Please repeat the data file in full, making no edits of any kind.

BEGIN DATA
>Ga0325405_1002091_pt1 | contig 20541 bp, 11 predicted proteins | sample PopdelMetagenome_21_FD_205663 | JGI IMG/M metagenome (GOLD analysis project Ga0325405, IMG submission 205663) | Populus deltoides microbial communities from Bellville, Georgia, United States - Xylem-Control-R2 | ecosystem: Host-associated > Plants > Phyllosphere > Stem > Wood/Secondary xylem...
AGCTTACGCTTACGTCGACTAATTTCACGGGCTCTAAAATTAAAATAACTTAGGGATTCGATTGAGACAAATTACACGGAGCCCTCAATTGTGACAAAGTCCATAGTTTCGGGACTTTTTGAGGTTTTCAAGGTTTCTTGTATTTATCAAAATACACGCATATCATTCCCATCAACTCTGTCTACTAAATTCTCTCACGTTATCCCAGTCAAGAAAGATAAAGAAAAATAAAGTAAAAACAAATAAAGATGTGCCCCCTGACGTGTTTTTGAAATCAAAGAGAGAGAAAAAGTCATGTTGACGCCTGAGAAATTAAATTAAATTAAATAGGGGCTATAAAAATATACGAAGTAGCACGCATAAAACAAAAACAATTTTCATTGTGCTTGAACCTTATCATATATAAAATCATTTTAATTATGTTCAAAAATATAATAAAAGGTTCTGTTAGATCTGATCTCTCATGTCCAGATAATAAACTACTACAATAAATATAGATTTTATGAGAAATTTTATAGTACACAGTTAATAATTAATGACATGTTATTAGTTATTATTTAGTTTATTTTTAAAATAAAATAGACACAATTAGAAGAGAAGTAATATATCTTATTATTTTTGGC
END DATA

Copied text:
>Ga0325405_1002091_pt1 | contig 20541 bp, 11 predicted proteins | sample PopdelMetagenome_21_FD_205663 | JGI IMG/M metagenome (GOLD analysis project Ga0325405, IMG submission 205663) | Populus deltoides microbial communities from Bellville, Georgia, United States - Xylem-Control-R2 | ecosystem: Host-associated > Plants > Phyllosphere > Stem > Wood/Secondary xylem...
AGCTTACGCTTACGTCGACTAATTTCACGGGCTCTAAAATTAAAATAACTTAGGGATTCGATTGAGACAAATTACACGGAGCCCTCAATTGTGACAAAGTCCATAGTTTCGGGACTTTTTGAGGTTTTCAAGGTTTCTTGTATTTATCAAAATACACGCATATCATTCCCATCAACTCTGTCTACTAAATTCTCTCACGTTATCCCAGTCAAGAAAGATAAAGAAAAATAAAGTAAAAACAAATAAAGATGTGCCCCCTGACGTGTTTTTGAAATCAAAGAGAGAGAAAAAGTCATGTTGACGCCTGAGAAATTAAATTAAATTAAATAGGGGCTATAAAAATATACGAAGTAGCACGCATAAAACAAAAACAATTTTCATTGTGCTTGAACCTTATCATATATAAAATCATTTTAATTATGTTCAAAAATATAATAAAAGGTTCTGTTAGATCTGATCTCTCATGTCCAGATAATAAACTACTACAATAAATATAGATTTTATGAGAAATTTTATAGTACACAGTTAATAATTAATGACATGTTATTAGTTATTATTTAGTTTATTTTTAAAATAAAATAGACACAATTAGAAGAGAAGTAATATATCTTATTATTTTTGGC